Mr Norfolkbookworm and I are just back from a week away in the sun. We both needed a break and the intention was to sit around doing very little whilst soaking up some vitamin D. I was doubly able to relax as the first draft of my dissertation was completed just before we went and so I could indulge in reading for pleasure guilt free!
I certainly made the most of the huge balcony and comfy sunbeds as I read 13 books in the week we were away! All that was distracting me was this view from my lounger:
The books I read (in no particular order)
Persuasion - Jane Austen. I'm not sure why I've not read this before but my friend the Upstart Wren challenged me to read this on our break. I wasn't sure at first but pretty soon found myself sucked in and I loved this by the end.
Down and Out in Paris and London - George Orwell. This book came up as a suggestion on Goodreads and while I am pleased that I read it, I can't say that I enjoyed it. Orwell himself made me cross, especially once he got back to England but his insights into the underclass were interesting.
A Country Road, A Tree - Jo Baker. I loved Longbourn by this author a couple of years ago and was excited to see this title on Netgalley. I think my mistake with this one was leaping on the author and not reading more about the book as I found it stilted and the characters unlikable however once I got to the end and read the afterword it all made more sense and in retrospect I like it more. A warning to myself with this one!
The Summer Before the War - Helen Simonson. This was a pure delight to read, set in the summer of 1913. War looms, and comes to pass, as the book unfolds but the book is not about the trenches - it is about how the war affected everyone. This book isn't literary but is a delight and I was transported to the era perfectly. This is a book I am going to champion for a long time.
The Guernsey Literary and Potato Peel Society - Mary Ann Schaffer. After The Summer Before the War this book was the only thing I wanted to re-read as I wanted another book which balanced serious issues and whimsy. GLPPS is one of my 'desert island books' and I loved meeting my book friends again.
Eighty Days: Nellie Bly and Elizabther Bisland's History-Making Race Around the World - Matthew Goodson. I love the original novel by Verne (and the cartoon from my childhood) so I was intrigued by this book. Bly was an investagative (and undercover) journalist in 1899 who decided that it would be possible to go around the world faster than Verne's Fogg. She sets out eastwards... Bisland was also a journalist and when her editor heard of Bly's journey sent Bisland off in the opposite direction to both beat Fogg and her rival. The book is part travelogue, part history and part biography and was all compelling!
The Trouble with Goats and Sheep - Joanna Canon. This is a much talked about novel set in the long hot summer of 1979, all the action takes place in just one street as two girls investigate a mysterious disappearance. I'm not certain that I loved this as much as others but it was a good holiday read.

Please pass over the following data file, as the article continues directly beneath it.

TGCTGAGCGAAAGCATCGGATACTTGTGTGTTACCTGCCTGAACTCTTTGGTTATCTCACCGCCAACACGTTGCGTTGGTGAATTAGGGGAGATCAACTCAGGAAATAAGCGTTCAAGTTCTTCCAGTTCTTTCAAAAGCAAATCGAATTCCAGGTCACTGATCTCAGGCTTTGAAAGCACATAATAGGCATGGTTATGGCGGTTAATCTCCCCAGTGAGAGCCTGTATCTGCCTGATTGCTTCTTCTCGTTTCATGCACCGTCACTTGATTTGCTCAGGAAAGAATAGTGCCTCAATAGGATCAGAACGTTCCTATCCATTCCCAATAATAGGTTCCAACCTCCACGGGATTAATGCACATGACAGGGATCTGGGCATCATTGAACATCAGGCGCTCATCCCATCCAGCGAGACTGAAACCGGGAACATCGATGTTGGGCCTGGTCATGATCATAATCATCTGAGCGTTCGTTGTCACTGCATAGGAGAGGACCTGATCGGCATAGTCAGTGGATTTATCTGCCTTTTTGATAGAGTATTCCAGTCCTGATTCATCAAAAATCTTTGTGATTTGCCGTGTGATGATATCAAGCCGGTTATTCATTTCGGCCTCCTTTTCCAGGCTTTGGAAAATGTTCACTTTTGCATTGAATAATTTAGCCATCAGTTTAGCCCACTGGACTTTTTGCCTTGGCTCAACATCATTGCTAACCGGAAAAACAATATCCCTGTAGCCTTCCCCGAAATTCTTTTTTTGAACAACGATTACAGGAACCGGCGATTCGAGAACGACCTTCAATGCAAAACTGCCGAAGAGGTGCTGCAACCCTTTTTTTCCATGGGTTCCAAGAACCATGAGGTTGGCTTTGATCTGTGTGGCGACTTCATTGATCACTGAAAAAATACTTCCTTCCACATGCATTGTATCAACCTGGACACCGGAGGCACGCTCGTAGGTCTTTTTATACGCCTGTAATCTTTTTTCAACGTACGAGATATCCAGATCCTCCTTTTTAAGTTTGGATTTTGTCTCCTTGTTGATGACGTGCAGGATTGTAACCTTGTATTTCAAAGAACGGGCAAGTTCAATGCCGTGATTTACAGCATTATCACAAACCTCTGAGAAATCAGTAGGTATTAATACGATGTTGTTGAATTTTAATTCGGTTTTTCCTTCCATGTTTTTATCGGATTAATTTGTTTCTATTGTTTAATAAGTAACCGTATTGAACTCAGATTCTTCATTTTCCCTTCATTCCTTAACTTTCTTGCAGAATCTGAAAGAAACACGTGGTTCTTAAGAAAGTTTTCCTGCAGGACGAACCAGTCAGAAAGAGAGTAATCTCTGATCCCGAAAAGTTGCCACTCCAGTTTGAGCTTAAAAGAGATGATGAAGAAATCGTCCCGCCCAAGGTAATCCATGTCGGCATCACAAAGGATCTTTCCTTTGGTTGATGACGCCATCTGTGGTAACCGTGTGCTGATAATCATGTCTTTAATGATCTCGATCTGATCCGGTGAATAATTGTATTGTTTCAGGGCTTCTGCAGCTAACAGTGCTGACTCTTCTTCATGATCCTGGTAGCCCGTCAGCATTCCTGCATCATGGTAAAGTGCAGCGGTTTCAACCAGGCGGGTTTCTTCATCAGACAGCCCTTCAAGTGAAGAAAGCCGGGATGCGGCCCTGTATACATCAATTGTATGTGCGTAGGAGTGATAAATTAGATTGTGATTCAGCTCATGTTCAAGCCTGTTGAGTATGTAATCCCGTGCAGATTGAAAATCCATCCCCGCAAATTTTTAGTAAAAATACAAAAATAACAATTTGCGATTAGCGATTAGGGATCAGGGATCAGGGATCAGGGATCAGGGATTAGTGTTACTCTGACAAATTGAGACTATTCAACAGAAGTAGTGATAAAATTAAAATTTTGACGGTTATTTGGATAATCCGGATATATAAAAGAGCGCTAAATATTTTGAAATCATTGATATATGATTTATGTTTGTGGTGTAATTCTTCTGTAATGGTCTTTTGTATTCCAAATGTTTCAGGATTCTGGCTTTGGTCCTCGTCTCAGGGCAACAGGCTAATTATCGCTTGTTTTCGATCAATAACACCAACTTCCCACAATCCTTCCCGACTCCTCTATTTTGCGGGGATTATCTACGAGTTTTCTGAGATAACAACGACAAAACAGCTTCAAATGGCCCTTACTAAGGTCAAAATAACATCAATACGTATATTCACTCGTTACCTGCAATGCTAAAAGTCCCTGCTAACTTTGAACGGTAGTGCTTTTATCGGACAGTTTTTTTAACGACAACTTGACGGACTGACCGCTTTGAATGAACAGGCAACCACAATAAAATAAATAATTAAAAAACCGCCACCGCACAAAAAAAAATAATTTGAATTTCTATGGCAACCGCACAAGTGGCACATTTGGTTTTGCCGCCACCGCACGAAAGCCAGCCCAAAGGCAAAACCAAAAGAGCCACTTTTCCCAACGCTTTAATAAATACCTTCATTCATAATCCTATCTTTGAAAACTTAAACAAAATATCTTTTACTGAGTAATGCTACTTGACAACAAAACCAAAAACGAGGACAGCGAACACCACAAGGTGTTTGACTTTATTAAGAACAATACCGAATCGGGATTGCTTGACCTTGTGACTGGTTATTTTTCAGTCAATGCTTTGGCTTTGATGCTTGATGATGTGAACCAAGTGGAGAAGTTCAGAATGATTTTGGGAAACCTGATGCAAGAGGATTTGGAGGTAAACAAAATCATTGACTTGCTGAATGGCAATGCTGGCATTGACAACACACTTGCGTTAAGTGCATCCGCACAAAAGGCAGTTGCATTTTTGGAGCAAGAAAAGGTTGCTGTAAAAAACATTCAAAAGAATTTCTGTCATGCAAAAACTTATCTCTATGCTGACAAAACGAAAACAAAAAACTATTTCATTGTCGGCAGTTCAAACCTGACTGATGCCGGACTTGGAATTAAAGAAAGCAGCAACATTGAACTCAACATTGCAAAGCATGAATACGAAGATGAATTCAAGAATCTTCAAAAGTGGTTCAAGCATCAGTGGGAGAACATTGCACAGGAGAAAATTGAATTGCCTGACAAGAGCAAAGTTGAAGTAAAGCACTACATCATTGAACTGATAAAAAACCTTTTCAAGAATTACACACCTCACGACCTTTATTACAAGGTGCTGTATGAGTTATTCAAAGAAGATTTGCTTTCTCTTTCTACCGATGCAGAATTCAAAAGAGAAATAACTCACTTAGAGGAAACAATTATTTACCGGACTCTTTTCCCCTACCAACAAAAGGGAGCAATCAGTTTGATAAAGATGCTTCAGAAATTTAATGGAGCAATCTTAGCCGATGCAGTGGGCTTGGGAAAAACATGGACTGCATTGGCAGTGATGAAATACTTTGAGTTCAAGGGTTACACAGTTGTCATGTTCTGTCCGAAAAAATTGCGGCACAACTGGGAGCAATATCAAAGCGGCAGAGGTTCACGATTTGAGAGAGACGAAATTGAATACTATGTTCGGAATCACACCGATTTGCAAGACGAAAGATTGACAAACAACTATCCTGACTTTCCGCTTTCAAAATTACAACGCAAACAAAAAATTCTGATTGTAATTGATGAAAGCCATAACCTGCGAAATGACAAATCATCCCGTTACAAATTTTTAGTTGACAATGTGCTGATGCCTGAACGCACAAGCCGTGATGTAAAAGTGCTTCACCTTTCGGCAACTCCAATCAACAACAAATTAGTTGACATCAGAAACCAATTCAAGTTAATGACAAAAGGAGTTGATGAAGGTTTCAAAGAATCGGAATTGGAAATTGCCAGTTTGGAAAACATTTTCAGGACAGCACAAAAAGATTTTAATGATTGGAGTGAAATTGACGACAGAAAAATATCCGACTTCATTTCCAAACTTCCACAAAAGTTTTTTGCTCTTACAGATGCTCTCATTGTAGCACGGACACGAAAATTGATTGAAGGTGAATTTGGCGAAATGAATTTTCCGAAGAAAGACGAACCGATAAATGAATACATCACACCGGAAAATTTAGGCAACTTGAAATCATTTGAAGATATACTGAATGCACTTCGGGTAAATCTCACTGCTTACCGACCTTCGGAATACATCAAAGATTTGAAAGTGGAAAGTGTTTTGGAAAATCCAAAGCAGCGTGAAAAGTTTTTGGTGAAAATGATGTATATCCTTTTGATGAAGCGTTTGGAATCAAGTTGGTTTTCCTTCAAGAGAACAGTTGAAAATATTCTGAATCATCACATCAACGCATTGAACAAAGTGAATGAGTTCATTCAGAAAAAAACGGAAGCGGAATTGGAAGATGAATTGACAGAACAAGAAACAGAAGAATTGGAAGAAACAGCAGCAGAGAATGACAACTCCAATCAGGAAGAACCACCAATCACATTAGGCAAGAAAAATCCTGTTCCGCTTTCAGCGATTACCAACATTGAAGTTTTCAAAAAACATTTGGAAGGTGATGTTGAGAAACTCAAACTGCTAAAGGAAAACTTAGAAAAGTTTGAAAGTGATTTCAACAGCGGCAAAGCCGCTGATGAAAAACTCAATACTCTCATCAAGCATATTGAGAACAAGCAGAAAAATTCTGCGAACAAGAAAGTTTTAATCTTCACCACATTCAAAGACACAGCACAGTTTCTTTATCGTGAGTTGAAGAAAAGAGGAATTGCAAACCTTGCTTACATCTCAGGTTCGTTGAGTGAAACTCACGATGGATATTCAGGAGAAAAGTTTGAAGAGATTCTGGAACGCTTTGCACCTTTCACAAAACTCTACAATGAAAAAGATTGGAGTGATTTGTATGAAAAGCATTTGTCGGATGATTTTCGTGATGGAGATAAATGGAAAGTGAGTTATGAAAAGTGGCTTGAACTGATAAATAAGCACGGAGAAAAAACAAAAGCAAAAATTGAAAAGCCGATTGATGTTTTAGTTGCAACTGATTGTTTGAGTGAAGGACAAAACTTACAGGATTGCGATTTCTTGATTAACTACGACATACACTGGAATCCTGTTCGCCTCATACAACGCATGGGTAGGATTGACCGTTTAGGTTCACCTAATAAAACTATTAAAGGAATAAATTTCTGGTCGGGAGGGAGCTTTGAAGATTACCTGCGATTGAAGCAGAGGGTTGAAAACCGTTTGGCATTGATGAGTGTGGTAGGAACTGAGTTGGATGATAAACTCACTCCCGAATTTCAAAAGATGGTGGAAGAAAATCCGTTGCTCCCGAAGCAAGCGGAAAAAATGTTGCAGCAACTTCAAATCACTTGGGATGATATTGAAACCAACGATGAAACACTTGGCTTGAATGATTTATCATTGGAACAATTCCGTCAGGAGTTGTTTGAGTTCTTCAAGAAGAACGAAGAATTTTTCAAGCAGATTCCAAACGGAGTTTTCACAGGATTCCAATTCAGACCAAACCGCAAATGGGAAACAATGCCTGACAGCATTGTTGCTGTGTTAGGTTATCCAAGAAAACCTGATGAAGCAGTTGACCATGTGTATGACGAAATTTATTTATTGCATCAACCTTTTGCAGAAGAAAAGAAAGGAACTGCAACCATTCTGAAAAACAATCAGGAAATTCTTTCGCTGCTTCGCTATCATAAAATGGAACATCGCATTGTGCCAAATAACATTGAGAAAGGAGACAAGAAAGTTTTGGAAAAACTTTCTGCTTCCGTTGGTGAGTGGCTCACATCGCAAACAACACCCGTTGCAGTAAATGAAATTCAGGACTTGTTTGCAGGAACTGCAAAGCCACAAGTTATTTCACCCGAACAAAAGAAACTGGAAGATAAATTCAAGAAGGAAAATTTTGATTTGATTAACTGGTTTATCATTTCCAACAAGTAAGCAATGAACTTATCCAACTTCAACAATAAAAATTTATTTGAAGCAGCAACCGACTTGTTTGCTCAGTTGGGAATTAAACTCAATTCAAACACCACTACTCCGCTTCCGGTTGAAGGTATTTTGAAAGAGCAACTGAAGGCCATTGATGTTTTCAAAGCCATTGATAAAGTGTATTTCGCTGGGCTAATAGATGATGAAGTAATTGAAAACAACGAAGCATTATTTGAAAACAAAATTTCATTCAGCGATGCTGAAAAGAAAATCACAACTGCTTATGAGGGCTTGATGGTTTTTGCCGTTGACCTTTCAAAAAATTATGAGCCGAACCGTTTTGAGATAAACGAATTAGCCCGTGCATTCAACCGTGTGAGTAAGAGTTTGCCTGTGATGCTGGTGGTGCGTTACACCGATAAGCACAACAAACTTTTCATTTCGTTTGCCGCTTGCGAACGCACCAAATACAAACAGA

Consumed - Abbie Rushton. Abbie is a friend and I've been looking forward to reading her second novel since it was announced. I really enjoyed this, it had a Norfolk setting and covered 'issues' in an interesting and new way. It was a little more predictable than Unspeakable and possibly the issues were overcome a little too simply but this is a book for young adults and hopeful endings are always good.
The Infinite Air - Fiona Kidman. The early pioneers of flight lived in exciting times and I've long been fascinated with the female pilots such as Amy Johnson and Amelia Earhart. This follows the story of New Zealand's pioneering aviator - Jean Batten. I'd not heard of her but found this fictionalised biography utterly compelling and a brilliant read.
Eliza Rose - Lucy Worsley. This is a young adult read set in Tudor times and Worsley creates a fictional foil to the ill-fated Katherine Howard. This book annoyed me intensely, it was simultaneously too adult and too childish and at no point did I warm to the Eliza or feel that the Tudor court was real.
German Rocketeers in the Heart of Dixie - Monique Laney. After WW2 many German scientist and rocket engineers were brought to the US. With the start of the space race many of these scientists were relocated to Huntsville in Alabama right in the heart of the segregated Deep South. This book is comprised of oral histories from all of the Huntsville community and attempts to be rounded but personally I'd have liked more of the histories and less focus on the Rudolph case. More probing of the idea of possible Nazis (or Nazi sympathisers) being relocated to a deeply racist area would have been nice too as ultimately I am left with more questions at the end than I had at the start!
Somewhere Inside of Happy - Anna McPartlin. This was another book I requested through Netgalley because I'd loved the author's previous book. At first I thought I was going to be disappointed, it seemed like a typical Irish-set, chick-lit read but the twist towards the end blew me away and while not quite such a tear-jerker as The Last Days of Rabbit Hayes this was still brilliant.
Freya - Anthony Quinn. A bit of a cheat here as I didn't quite finish this one on the plane home, but I was more than half way through before we landed. Another real surprise of a book which follows one woman, her friends and family from VE Day through to the mid-sixties. It is full of unappealing characters but their voices and the plot is so good that I found it hard to put the book down, and I didn't want it to end - always a good sign.
Phew - what a lot of books in a short time! Now it is back to the grindstone as I have to finish and submit my dissertation in the next three weeks, I bet I wish I was back here very quickly